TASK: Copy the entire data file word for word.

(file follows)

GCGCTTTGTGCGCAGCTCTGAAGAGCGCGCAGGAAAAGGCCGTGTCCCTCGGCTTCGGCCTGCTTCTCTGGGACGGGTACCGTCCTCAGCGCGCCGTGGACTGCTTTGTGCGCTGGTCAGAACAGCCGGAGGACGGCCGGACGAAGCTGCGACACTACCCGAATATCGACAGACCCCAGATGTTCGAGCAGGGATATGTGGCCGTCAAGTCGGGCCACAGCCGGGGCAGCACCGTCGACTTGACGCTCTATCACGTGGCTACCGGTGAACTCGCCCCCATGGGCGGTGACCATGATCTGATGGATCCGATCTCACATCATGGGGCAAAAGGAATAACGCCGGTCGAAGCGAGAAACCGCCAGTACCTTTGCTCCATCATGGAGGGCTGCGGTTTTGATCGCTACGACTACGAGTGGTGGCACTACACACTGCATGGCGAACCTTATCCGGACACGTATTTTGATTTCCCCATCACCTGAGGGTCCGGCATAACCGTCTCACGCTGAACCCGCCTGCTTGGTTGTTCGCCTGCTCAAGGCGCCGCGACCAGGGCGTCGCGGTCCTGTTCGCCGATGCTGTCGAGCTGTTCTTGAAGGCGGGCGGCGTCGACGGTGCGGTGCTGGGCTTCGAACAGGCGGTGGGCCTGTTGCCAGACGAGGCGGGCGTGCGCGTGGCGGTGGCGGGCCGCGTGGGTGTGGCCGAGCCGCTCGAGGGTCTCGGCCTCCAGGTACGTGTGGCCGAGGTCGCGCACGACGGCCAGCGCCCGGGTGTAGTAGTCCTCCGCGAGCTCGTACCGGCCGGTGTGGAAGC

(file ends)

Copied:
GCGCTTTGTGCGCAGCTCTGAAGAGCGCGCAGGAAAAGGCCGTGTCCCTCGGCTTCGGCCTGCTTCTCTGGGACGGGTACCGTCCTCAGCGCGCCGTGGACTGCTTTGTGCGCTGGTCAGAACAGCCGGAGGACGGCCGGACGAAGCTGCGACACTACCCGAATATCGACAGACCCCAGATGTTCGAGCAGGGATATGTGGCCGTCAAGTCGGGCCACAGCCGGGGCAGCACCGTCGACTTGACGCTCTATCACGTGGCTACCGGTGAACTCGCCCCCATGGGCGGTGACCATGATCTGATGGATCCGATCTCACATCATGGGGCAAAAGGAATAACGCCGGTCGAAGCGAGAAACCGCCAGTACCTTTGCTCCATCATGGAGGGCTGCGGTTTTGATCGCTACGACTACGAGTGGTGGCACTACACACTGCATGGCGAACCTTATCCGGACACGTATTTTGATTTCCCCATCACCTGAGGGTCCGGCATAACCGTCTCACGCTGAACCCGCCTGCTTGGTTGTTCGCCTGCTCAAGGCGCCGCGACCAGGGCGTCGCGGTCCTGTTCGCCGATGCTGTCGAGCTGTTCTTGAAGGCGGGCGGCGTCGACGGTGCGGTGCTGGGCTTCGAACAGGCGGTGGGCCTGTTGCCAGACGAGGCGGGCGTGCGCGTGGCGGTGGCGGGCCGCGTGGGTGTGGCCGAGCCGCTCGAGGGTCTCGGCCTCCAGGTACGTGTGGCCGAGGTCGCGCACGACGGCCAGCGCCCGGGTGTAGTAGTCCTCCGCGAGCTCGTACCGGCCGGTGTGGAAGC